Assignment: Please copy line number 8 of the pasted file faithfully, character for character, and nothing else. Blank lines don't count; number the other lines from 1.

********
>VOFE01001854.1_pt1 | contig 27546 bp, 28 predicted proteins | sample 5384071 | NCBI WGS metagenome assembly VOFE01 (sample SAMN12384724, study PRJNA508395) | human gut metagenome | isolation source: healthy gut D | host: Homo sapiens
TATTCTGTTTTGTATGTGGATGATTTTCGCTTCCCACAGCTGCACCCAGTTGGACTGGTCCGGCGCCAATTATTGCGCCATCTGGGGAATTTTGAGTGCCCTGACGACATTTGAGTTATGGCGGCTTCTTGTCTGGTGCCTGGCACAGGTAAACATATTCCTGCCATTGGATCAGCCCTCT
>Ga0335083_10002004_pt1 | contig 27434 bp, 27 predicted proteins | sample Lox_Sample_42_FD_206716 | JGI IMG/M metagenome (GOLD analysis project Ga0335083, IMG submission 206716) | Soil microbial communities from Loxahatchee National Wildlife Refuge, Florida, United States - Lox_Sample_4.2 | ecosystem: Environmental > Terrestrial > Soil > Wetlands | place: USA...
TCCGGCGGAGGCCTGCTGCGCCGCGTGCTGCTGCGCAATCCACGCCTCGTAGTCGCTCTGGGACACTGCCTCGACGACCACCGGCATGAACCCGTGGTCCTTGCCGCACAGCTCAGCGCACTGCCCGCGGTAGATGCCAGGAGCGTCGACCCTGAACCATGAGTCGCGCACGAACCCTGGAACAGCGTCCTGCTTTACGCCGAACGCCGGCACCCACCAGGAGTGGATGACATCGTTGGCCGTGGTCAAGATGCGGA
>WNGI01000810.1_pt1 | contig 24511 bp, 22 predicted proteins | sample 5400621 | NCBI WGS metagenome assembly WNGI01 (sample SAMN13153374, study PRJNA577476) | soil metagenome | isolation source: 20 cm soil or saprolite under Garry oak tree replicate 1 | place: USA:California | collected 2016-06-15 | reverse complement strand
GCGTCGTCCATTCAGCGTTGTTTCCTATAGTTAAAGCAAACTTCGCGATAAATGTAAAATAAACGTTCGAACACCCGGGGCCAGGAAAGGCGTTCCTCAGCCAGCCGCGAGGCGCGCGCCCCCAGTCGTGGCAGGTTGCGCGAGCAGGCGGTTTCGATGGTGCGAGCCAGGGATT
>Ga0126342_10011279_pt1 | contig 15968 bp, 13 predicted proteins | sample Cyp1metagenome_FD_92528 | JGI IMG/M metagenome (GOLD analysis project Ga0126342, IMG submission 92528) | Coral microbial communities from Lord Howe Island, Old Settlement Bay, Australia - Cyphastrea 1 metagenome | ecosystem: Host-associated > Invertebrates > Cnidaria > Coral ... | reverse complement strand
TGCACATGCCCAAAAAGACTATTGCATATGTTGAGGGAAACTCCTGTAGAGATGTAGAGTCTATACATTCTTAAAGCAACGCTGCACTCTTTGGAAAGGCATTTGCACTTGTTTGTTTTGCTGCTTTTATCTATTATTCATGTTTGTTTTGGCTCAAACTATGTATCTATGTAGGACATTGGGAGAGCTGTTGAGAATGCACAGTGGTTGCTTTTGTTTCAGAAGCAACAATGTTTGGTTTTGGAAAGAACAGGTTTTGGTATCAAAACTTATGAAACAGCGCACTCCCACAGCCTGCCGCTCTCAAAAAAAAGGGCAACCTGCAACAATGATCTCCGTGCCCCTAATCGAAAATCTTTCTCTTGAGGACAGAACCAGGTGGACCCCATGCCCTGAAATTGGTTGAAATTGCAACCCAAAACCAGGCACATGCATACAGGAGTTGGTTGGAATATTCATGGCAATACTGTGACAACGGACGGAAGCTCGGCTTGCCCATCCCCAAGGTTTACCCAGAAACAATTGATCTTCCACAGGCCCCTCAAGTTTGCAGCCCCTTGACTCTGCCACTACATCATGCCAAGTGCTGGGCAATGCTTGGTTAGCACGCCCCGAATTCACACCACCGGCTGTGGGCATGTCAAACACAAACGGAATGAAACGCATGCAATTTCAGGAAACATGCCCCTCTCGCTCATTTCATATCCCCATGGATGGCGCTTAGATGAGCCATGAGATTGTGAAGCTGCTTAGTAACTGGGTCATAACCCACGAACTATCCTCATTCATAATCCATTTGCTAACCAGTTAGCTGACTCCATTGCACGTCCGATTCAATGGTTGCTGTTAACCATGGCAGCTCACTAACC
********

TGCACATGCCCAAAAAGACTATTGCATATGTTGAGGGAAACTCCTGTAGAGATGTAGAGTCTATACATTCTTAAAGCAACGCTGCACTCTTTGGAAAGGCATTTGCACTTGTTTGTTTTGCTGCTTTTATCTATTATTCATGTTTGTTTTGGCTCAAACTATGTATCTATGTAGGACATTGGGAGAGCTGTTGAGAATGCACAGTGGTTGCTTTTGTTTCAGAAGCAACAATGTTTGGTTTTGGAAAGAACAGGTTTTGGTATCAAAACTTATGAAACAGCGCACTCCCACAGCCTGCCGCTCTCAAAAAAAAGGGCAACCTGCAACAATGATCTCCGTGCCCCTAATCGAAAATCTTTCTCTTGAGGACAGAACCAGGTGGACCCCATGCCCTGAAATTGGTTGAAATTGCAACCCAAAACCAGGCACATGCATACAGGAGTTGGTTGGAATATTCATGGCAATACTGTGACAACGGACGGAAGCTCGGCTTGCCCATCCCCAAGGTTTACCCAGAAACAATTGATCTTCCACAGGCCCCTCAAGTTTGCAGCCCCTTGACTCTGCCACTACATCATGCCAAGTGCTGGGCAATGCTTGGTTAGCACGCCCCGAATTCACACCACCGGCTGTGGGCATGTCAAACACAAACGGAATGAAACGCATGCAATTTCAGGAAACATGCCCCTCTCGCTCATTTCATATCCCCATGGATGGCGCTTAGATGAGCCATGAGATTGTGAAGCTGCTTAGTAACTGGGTCATAACCCACGAACTATCCTCATTCATAATCCATTTGCTAACCAGTTAGCTGACTCCATTGCACGTCCGATTCAATGGTTGCTGTTAACCATGGCAGCTCACTAACC